The reason only the area under the vinyl flooring is affected is because the vinyl blocks vapor transmission -- the water can move evaporate through the carpet just fine, and even from beneath tiles (through the grout), but is trapped behind the vinyl. Thus the concrete stays wet. Worse still, the wet concrete is alkaline and will de-bond the flooring.

    This article has some more information, and some solutions:

    Edit: Technically, it is possible that the slab was installed with a vapor barrier beneath it, but the vapor barrier does not extend up the sides of the slab. In that case, the water would be entering the concrete from the side of the slab, and spreading inward. I don't think that changes things much, but I thought it worth mentioning. If this is the case, I would expect the flooring to be less wet further from the edge.

  2. Aedi | | #2

    As an additional note, it would be a good idea to inspect underneath cabinets or any other large pieces of furniture that have the potential to block vapor transmission. While the carpet itself is fine, a large bookshelf or similar object placed on top could easily lead to moisture damage.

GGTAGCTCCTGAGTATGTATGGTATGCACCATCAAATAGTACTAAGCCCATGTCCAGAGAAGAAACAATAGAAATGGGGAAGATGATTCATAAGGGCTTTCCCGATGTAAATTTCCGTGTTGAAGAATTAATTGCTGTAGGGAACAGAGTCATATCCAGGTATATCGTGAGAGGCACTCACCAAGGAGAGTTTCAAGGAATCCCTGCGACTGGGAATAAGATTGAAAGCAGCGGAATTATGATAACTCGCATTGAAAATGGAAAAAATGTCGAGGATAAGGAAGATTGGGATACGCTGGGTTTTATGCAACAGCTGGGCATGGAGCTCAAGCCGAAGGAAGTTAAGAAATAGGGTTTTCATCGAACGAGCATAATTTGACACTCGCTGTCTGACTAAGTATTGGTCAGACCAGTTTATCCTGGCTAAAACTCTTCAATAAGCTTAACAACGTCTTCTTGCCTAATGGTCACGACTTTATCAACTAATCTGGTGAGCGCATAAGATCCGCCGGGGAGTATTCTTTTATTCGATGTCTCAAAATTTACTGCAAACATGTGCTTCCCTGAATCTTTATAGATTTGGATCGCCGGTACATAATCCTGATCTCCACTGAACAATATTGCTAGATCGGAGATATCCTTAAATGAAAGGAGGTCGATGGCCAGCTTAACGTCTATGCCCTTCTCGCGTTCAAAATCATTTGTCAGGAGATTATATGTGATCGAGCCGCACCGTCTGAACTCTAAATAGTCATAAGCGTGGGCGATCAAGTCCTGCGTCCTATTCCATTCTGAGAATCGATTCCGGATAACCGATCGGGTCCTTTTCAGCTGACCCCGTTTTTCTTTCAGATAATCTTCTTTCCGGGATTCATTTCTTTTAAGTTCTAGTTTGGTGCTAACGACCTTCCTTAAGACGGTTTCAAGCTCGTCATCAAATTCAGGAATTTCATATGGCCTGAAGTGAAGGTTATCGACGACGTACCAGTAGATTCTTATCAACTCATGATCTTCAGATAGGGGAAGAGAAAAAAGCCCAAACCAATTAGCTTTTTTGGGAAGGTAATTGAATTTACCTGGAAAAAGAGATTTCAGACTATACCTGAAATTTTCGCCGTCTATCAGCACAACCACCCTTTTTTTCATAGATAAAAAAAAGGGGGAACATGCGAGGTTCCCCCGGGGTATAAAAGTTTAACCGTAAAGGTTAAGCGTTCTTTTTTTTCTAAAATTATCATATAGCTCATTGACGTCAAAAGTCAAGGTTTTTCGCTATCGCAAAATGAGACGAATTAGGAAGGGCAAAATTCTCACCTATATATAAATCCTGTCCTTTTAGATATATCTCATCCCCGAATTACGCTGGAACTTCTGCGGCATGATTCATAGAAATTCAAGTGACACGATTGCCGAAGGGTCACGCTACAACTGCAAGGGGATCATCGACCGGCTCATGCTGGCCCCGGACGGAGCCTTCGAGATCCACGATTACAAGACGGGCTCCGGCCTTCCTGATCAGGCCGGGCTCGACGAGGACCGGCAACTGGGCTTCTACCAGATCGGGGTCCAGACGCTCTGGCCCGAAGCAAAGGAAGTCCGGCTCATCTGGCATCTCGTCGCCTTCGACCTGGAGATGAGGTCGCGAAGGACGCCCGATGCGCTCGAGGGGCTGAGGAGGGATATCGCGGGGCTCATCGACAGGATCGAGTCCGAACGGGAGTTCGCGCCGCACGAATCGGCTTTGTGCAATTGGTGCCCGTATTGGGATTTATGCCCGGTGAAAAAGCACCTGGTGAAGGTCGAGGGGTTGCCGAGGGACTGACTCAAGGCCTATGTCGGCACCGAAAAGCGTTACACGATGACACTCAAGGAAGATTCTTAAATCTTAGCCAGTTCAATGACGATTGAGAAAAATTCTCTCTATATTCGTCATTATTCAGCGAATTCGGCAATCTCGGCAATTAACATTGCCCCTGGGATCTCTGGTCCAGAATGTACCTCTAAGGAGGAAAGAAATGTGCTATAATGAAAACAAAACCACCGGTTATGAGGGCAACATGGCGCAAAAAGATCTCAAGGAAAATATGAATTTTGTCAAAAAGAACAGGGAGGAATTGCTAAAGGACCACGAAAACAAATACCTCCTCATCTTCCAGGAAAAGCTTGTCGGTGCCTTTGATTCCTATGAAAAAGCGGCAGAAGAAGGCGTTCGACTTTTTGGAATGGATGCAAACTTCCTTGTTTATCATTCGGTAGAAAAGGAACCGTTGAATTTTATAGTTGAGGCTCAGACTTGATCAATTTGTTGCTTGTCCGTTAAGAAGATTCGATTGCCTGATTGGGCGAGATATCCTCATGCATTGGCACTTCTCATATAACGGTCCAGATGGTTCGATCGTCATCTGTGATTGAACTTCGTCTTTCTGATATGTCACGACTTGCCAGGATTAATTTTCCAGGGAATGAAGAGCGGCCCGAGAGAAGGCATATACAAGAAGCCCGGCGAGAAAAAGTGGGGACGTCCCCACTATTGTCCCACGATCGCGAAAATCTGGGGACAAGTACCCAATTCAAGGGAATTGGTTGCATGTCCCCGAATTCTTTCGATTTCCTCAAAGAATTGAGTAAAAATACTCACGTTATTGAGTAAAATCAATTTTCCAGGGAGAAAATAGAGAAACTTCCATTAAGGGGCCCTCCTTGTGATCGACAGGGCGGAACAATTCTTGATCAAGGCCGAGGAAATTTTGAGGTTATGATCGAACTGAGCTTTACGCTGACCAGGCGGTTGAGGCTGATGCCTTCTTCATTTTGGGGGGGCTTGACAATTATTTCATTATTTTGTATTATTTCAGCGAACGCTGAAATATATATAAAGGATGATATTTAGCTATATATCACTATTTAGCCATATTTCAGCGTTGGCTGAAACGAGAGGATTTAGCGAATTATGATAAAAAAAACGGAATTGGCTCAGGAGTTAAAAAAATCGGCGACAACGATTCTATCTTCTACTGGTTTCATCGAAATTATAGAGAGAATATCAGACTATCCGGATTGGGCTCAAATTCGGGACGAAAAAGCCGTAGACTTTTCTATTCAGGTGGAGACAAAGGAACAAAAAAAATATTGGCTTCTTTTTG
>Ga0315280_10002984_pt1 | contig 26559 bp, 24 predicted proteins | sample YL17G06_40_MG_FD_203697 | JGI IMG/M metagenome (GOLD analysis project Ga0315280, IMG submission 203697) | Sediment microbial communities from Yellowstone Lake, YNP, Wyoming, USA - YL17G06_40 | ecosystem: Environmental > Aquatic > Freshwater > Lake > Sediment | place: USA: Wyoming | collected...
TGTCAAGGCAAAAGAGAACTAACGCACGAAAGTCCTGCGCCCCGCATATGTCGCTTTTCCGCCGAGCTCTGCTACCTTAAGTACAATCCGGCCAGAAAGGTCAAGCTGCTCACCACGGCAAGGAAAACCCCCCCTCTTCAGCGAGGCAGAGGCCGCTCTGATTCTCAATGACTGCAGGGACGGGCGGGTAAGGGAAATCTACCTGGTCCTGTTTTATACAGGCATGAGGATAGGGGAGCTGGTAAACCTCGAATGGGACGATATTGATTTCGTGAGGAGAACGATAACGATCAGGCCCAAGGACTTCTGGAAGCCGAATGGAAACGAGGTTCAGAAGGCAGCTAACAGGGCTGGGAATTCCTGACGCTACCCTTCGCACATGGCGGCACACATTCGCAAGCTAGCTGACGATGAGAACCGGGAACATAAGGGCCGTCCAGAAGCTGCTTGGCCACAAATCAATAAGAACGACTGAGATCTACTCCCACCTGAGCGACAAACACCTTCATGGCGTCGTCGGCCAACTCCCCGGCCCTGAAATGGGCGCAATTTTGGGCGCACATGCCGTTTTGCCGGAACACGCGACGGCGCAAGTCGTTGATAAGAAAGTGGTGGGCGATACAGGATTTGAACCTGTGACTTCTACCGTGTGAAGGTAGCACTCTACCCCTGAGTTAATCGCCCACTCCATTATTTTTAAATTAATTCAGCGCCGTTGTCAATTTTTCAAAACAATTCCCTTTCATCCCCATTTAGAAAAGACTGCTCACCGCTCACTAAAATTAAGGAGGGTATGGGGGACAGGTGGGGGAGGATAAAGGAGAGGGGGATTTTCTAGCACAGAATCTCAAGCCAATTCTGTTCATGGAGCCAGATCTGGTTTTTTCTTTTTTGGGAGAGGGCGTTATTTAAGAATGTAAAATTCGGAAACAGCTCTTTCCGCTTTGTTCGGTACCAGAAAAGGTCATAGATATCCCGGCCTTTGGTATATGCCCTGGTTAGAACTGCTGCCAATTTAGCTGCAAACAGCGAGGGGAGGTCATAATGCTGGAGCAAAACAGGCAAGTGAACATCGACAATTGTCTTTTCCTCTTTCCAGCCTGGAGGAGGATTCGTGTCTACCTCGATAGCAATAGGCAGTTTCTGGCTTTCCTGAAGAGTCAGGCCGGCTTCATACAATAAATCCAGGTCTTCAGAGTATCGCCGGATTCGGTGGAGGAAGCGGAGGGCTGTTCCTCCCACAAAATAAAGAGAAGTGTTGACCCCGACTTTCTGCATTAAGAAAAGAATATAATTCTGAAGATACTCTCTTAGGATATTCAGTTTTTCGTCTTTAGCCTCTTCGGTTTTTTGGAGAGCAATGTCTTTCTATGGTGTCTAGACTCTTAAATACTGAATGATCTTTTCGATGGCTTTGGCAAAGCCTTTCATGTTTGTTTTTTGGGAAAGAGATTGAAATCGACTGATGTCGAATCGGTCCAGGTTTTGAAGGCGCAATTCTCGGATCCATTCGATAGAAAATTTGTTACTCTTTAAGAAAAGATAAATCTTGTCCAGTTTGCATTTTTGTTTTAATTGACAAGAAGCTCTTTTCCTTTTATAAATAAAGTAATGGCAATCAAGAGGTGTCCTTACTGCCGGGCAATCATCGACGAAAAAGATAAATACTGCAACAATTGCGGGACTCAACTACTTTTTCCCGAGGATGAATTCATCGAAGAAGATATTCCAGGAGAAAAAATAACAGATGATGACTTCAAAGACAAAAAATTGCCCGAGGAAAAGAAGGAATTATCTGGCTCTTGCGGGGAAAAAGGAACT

3. Expert Member

    Aedi has given you good advice. I would only add:

    If the foundation is 4" above grade (not the 8" called for in most codes), then the bottom of the slab is at grade, meaning that any time the water-table moves close to the surface it may wick moisture up into the slab.

    - There is a very small chance that the moisture comes from a leak in the water supply below the slab. Checking the meter when no water is in use might be prudent.

  4. Peter Yost | | #4

    Is there any piping in the slab? Either for radiant heat or just domestic water supply lines?

    Not likely, but I have had one project where a leaking pipe in the slab was the culprit.


    1. matmarcum | | #6

      Peter - nope! Only one line beneath the slab on the west side (leak is on the east) and it only penetrates the footprint of the home about 2’ until it 90s up and goes to the meter. All other lines are above Slab.

  5. matmarcum | | #5

    I really appreciate both of your replies. I’m surprised I overlooked the vapor barrier issue caused by the vinyl. That’s a great point.

    I did check the meter for a 15 minute test while making sure that all fixtures were off and not dripping. At the end, there was no movement, at all. So, I’m satisfied with that. I was concerned that, perhaps, there was a leak in the supply before the meter but after checking with utility company, it’s not likely because the supply runs parallel with the other side of the home.